Friday, February 11, 2011


My friend Lisette has a blog you should read.  Ok.  Lourdes.

I've been to Lourdes twice (I like to think it's St. Bernadette rewarding me for taking her name at Confirmation) and while I think in some ways it bears a strong resemblance to a Catholic Disney Land (walking up to the main Basillica looks a lot like the Magic Kingdom, you wait on line to use the baths and there's incredibly tacky merchandise in every shop in town) the experience I took away from Lourdes is that suffering is a gift.

The story of Lourdes is that St. Bernadette, a young girl, saw Mary, the Mother of God in what was basically the town dump.  Mary told her to drink and wash in the "spring" that was nothing more than dirt.  While onlookers laughed at her simplicity, Bernadette dug with her hands through the mud and was eventually led away by her concerned family.  However,  a spring bubbled up that has been attributed to dozens of officially documented miracles and countless more "unofficial" ones.

A Church was built and what was once a dump is, now a destination for many Catholics but especially those seeking healing.  Hundreds shuffle through the baths every day and there are several hospitals in town to accommodate the sick who are brought in on stretchers and wheelchairs and are given prominent places in processions and liturgies.  

St. Bernadette died a painful death from asthma.  As we know from The Song of Bernadette (capturing the heart of little Catholic girls long before "The Princess Diaries") Mary had assured her that she could not promise her happiness in this life, only in the next.  So many of us pray for healing for ourselves, for our friends, from so many things.  While God heals and miracles happen every day, there are also many moments where it appears that our prayers go unheard.  What I realized, watching the hundreds of infirm gather at Lourdes, was the beauty of suffering and faith that there is more than this time on earth.  Walking the stations of the Cross in Lourdes seemed so real, to see that those who suffer are the ones who are so closely united to Christ because they know, first hand, the depth of what His love was for us.  He perservered in the midst of physical suffering that he could chosen to end at any time.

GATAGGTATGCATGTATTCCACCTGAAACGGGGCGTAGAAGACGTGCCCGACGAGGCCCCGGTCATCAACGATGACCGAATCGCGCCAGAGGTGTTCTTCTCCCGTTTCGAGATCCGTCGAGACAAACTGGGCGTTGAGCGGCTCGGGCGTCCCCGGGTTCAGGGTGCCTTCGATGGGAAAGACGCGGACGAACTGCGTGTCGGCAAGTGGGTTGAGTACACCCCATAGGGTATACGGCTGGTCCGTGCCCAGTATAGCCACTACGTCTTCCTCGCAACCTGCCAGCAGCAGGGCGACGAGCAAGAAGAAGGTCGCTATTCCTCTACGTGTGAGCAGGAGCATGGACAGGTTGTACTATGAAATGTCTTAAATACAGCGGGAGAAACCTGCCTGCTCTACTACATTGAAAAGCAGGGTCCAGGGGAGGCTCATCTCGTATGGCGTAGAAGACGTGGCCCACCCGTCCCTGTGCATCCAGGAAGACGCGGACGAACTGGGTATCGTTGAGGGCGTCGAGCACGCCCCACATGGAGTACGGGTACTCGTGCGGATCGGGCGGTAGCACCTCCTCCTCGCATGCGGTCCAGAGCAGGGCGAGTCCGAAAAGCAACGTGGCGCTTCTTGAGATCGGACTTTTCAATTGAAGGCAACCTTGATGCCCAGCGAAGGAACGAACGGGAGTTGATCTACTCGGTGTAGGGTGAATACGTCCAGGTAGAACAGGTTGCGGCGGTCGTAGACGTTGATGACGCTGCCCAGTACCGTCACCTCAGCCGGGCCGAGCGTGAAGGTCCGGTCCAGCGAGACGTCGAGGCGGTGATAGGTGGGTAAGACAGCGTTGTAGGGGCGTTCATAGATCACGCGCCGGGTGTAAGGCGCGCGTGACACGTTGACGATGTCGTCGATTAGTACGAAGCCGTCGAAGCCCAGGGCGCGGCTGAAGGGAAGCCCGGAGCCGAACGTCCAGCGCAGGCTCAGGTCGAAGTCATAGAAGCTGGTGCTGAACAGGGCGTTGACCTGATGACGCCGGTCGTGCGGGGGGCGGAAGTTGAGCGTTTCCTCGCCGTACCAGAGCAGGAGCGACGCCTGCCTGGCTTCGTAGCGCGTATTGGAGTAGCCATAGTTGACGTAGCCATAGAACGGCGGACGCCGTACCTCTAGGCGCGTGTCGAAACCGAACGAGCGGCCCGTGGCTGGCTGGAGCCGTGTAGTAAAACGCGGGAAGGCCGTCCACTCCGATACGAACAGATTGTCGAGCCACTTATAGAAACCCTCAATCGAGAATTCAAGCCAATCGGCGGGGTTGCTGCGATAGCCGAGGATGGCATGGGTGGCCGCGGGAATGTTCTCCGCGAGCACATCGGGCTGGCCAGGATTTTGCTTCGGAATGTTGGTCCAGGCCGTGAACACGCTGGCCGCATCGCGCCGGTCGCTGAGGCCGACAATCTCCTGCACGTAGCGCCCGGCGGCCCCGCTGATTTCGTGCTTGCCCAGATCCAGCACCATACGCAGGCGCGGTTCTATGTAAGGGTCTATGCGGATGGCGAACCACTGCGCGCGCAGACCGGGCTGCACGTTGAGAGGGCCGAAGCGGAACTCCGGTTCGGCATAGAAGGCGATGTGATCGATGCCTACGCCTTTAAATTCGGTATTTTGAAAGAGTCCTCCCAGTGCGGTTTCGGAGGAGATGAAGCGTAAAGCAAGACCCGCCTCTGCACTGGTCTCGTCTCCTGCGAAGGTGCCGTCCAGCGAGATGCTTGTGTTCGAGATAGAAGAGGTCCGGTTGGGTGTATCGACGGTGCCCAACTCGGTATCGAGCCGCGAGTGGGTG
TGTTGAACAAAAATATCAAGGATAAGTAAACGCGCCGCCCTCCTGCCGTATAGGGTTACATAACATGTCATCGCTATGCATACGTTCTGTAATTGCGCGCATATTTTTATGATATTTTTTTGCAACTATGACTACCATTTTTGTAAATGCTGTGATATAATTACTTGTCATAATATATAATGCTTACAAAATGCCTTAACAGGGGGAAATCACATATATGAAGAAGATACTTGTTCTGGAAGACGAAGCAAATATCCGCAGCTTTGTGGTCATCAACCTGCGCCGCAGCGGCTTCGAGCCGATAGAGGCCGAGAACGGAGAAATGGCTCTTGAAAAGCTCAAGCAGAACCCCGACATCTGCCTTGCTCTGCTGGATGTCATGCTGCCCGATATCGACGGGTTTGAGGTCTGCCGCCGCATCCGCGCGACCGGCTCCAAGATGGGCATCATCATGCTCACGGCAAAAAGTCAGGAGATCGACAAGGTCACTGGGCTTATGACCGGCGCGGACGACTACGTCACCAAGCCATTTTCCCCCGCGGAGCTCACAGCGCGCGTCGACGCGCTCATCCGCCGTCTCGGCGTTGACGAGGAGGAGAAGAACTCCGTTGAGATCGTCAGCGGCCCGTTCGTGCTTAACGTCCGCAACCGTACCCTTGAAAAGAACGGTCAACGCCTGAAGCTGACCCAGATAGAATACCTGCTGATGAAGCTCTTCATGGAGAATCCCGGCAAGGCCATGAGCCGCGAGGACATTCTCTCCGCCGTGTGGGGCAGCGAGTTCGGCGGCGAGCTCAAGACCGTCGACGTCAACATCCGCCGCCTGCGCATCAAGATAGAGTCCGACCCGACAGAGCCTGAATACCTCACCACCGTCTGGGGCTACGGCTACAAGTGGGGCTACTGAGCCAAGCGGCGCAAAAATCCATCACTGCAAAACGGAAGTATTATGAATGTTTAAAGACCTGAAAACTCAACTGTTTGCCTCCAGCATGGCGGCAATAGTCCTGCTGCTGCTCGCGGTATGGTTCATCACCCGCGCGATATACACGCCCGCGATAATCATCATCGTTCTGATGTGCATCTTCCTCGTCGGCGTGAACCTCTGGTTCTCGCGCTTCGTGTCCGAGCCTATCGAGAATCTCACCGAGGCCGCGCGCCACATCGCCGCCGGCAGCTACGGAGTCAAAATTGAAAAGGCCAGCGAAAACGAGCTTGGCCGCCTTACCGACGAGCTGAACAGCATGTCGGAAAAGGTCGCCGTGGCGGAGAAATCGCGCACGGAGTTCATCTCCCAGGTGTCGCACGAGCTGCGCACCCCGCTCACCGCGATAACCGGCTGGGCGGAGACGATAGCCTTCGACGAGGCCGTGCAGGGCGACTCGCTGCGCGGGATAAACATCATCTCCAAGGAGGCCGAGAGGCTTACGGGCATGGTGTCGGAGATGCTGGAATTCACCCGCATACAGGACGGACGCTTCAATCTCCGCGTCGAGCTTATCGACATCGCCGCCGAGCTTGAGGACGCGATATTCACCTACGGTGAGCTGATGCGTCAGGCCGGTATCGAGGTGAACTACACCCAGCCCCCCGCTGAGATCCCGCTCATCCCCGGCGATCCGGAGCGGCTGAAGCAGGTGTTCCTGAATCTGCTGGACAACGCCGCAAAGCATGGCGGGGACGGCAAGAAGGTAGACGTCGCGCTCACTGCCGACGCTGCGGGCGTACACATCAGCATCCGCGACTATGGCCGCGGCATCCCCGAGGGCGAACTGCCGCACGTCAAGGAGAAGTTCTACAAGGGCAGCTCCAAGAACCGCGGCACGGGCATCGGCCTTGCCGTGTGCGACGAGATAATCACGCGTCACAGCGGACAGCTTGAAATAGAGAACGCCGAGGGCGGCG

We spend so much time avoiding suffering, seeing it as a "curse" or a sign that God has forgotten us.  The prominence of suffering in Lourdes made me realize the gift that it is.  Not that we shouldn't work to alleviate it -- but that God is very close to those in the midst of pain because it is what he himself experienced on earth.

No comments:

Post a Comment